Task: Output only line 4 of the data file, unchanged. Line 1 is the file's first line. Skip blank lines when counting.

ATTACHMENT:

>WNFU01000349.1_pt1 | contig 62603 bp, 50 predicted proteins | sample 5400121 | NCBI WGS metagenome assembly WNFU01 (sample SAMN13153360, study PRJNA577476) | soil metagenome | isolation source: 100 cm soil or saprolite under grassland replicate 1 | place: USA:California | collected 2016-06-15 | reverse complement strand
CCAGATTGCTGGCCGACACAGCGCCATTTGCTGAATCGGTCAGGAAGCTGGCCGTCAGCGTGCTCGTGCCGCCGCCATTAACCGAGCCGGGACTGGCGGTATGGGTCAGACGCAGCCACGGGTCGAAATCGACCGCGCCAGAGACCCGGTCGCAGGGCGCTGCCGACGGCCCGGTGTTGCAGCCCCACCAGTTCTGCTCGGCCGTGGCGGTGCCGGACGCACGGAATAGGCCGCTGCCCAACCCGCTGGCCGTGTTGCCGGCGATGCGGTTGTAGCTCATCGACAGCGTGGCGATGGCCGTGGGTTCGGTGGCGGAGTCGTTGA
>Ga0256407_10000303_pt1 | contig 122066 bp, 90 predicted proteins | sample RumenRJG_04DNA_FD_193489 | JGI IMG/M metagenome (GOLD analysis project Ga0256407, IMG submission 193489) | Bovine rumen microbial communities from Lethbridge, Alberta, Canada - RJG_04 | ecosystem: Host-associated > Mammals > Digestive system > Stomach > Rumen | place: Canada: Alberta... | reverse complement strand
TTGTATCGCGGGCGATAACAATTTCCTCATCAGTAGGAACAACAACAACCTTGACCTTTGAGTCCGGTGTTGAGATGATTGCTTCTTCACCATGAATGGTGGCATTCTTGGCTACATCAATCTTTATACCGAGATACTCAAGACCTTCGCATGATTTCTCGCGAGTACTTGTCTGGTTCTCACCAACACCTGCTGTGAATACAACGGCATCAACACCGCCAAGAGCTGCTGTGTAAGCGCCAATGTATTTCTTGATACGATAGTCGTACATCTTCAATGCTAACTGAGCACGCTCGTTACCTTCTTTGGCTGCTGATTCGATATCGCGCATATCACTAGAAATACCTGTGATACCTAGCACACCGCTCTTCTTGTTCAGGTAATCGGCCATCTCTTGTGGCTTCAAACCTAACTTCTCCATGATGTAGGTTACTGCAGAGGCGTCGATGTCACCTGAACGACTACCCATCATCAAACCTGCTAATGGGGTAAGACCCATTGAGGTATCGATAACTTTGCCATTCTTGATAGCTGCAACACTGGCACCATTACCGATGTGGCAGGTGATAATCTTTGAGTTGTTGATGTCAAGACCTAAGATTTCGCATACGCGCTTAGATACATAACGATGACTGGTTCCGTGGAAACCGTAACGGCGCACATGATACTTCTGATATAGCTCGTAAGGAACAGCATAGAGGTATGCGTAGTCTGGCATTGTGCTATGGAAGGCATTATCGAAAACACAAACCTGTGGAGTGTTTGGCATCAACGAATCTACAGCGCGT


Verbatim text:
TTGTATCGCGGGCGATAACAATTTCCTCATCAGTAGGAACAACAACAACCTTGACCTTTGAGTCCGGTGTTGAGATGATTGCTTCTTCACCATGAATGGTGGCATTCTTGGCTACATCAATCTTTATACCGAGATACTCAAGACCTTCGCATGATTTCTCGCGAGTACTTGTCTGGTTCTCACCAACACCTGCTGTGAATACAACGGCATCAACACCGCCAAGAGCTGCTGTGTAAGCGCCAATGTATTTCTTGATACGATAGTCGTACATCTTCAATGCTAACTGAGCACGCTCGTTACCTTCTTTGGCTGCTGATTCGATATCGCGCATATCACTAGAAATACCTGTGATACCTAGCACACCGCTCTTCTTGTTCAGGTAATCGGCCATCTCTTGTGGCTTCAAACCTAACTTCTCCATGATGTAGGTTACTGCAGAGGCGTCGATGTCACCTGAACGACTACCCATCATCAAACCTGCTAATGGGGTAAGACCCATTGAGGTATCGATAACTTTGCCATTCTTGATAGCTGCAACACTGGCACCATTACCGATGTGGCAGGTGATAATCTTTGAGTTGTTGATGTCAAGACCTAAGATTTCGCATACGCGCTTAGATACATAACGATGACTGGTTCCGTGGAAACCGTAACGGCGCACATGATACTTCTGATATAGCTCGTAAGGAACAGCATAGAGGTATGCGTAGTCTGGCATTGTGCTATGGAAGGCATTATCGAAAACACAAACCTGTGGAGTGTTTGGCATCAACGAATCTACAGCGCGT